Honeyflow.com | FAQ's | Community |

First month for new hive


#1

Hi, we’ve just started our first hive. We are in week 2 and I would say that 80% of the frames are full with capped honey, worker brood and pollen stores.
We have come across SBH and will pick up a trap tomorrow.
Just want to know a few things : when should I add the super?
Do I need to cover the round hole in the top board at any stage?
Should I stop feeding them?


#2

Hello and welcome.

If all frames are fully drawn with comb, and covered with bees, you are probably good to add the super (and queen excluder) now. If they are not fully drawn, you need to wait until they are.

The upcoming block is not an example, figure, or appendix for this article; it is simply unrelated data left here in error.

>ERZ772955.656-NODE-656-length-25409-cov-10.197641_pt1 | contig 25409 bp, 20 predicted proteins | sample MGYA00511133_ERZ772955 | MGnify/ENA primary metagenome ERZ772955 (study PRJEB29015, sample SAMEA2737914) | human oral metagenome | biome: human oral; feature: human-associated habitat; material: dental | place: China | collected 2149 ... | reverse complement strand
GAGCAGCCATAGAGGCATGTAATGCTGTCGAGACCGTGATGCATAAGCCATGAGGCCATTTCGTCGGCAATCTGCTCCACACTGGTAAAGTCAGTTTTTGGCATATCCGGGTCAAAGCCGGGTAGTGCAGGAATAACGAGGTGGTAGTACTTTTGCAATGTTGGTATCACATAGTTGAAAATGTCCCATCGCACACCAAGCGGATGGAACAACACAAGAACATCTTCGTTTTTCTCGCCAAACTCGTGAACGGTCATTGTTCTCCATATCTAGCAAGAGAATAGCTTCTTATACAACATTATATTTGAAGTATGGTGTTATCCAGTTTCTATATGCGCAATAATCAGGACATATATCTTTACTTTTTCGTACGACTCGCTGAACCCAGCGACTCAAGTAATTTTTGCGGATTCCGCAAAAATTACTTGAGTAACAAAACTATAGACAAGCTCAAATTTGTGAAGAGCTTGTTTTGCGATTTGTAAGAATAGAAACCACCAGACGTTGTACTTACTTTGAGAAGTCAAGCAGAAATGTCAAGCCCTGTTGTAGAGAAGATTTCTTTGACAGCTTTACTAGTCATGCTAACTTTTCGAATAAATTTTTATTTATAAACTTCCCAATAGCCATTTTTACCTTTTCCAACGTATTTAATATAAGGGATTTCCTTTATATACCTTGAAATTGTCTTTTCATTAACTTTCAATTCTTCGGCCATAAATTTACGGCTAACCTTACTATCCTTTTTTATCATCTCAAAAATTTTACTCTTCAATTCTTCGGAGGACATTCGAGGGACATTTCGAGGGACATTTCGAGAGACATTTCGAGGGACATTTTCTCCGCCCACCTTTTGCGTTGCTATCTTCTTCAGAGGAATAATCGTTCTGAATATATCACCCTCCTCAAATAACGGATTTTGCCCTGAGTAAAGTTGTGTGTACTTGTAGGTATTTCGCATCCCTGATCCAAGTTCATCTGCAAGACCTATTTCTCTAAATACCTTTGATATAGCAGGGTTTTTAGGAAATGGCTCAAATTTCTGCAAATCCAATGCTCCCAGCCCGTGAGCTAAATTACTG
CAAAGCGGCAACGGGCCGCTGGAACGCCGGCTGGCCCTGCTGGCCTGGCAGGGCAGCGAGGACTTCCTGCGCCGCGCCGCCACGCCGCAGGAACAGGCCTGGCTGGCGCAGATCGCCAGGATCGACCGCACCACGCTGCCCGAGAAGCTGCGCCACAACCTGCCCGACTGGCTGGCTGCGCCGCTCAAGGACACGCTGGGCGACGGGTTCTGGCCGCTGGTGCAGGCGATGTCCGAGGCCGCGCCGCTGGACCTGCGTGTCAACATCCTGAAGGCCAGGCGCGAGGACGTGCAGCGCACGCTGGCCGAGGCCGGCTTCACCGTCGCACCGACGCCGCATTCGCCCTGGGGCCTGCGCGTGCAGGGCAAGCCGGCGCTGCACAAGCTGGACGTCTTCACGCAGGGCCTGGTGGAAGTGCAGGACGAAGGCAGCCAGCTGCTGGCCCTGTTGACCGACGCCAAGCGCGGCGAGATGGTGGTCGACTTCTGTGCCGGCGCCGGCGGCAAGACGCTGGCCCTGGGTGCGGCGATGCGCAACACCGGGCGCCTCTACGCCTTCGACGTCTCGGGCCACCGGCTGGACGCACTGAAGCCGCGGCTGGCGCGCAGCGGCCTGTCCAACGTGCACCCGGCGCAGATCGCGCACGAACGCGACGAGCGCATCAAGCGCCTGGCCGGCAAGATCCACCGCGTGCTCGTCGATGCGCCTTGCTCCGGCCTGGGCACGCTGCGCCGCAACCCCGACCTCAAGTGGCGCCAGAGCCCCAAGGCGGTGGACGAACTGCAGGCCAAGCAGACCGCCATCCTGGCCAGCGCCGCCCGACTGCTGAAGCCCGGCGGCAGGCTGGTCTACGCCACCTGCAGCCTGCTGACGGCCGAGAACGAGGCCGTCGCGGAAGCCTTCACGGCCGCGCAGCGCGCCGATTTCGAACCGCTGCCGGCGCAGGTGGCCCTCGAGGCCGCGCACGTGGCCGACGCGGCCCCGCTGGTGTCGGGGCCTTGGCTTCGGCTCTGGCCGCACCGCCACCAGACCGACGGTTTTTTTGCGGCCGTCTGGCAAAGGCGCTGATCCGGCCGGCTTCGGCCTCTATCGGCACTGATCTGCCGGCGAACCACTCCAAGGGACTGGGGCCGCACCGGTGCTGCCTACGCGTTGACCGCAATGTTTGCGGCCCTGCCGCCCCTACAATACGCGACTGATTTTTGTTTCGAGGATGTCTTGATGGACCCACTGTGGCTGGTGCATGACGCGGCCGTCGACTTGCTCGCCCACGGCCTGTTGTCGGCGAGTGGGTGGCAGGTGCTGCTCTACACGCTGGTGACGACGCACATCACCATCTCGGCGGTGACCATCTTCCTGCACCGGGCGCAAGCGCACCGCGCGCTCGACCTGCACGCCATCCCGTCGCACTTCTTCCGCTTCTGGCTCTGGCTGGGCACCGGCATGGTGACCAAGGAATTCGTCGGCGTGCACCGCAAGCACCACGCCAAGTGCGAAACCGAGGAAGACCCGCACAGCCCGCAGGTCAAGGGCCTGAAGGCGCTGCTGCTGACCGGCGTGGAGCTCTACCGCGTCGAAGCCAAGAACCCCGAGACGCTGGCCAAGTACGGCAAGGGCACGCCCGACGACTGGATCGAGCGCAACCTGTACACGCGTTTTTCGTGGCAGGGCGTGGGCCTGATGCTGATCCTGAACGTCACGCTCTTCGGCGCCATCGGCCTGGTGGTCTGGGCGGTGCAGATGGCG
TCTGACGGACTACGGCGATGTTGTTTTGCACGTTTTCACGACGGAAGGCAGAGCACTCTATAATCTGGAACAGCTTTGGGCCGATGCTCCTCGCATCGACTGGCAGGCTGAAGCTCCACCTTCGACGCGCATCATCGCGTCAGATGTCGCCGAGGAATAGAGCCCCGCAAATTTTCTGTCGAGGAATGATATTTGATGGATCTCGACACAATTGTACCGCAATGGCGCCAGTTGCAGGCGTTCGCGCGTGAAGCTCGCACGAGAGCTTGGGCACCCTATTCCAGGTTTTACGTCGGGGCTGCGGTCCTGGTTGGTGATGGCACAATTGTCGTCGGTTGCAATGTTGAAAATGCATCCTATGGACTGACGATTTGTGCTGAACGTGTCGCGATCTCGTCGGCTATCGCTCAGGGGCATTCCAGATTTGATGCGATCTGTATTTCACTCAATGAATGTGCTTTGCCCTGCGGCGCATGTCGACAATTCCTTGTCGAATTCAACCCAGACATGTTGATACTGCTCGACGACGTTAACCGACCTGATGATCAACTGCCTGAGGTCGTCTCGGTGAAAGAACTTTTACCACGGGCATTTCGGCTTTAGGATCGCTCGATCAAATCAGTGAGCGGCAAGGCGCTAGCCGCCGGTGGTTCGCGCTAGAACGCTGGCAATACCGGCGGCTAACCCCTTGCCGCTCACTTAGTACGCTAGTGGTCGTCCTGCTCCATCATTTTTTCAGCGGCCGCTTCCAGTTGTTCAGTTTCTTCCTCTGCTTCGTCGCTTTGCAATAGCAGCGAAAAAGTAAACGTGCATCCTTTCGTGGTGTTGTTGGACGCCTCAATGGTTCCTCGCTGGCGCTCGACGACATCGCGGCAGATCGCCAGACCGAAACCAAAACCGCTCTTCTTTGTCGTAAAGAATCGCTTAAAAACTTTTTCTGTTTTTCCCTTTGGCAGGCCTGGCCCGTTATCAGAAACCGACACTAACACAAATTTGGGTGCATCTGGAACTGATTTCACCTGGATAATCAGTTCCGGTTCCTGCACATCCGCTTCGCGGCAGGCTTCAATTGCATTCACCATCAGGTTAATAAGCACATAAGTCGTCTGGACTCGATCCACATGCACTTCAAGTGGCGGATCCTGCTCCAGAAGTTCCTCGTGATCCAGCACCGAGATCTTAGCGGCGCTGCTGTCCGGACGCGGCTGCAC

If the comb is fully drawn, definitely. If you have a good nectar flow, yes. If you put a super on top, absolutely. :blush:

That is a harder question. I always cover it, because my bees use any excuse to build in the roof space, which is very messy and wasteful when I inspect. Many other beekeepers here leave it open, partly for ventilation, and partly because when their bees start building in the roof, they know that they need to harvest or add a box. If you haven’t had problems with roof comb, you may want to leave it open, but you will need to inspect every week or two to make sure they don’t have nefarious roofing plans… :wink:

Good questions. Please ask more as they come up. :smile:


#3

I have covered mine with a fine mesh (fine enough so bees can’t go through) and I find the bees will either block with propolis or open the holes as they see fit. No definite answer on this one but if you leave it completely open the bees will make a huge mess in your roof. :slightly_smiling_face: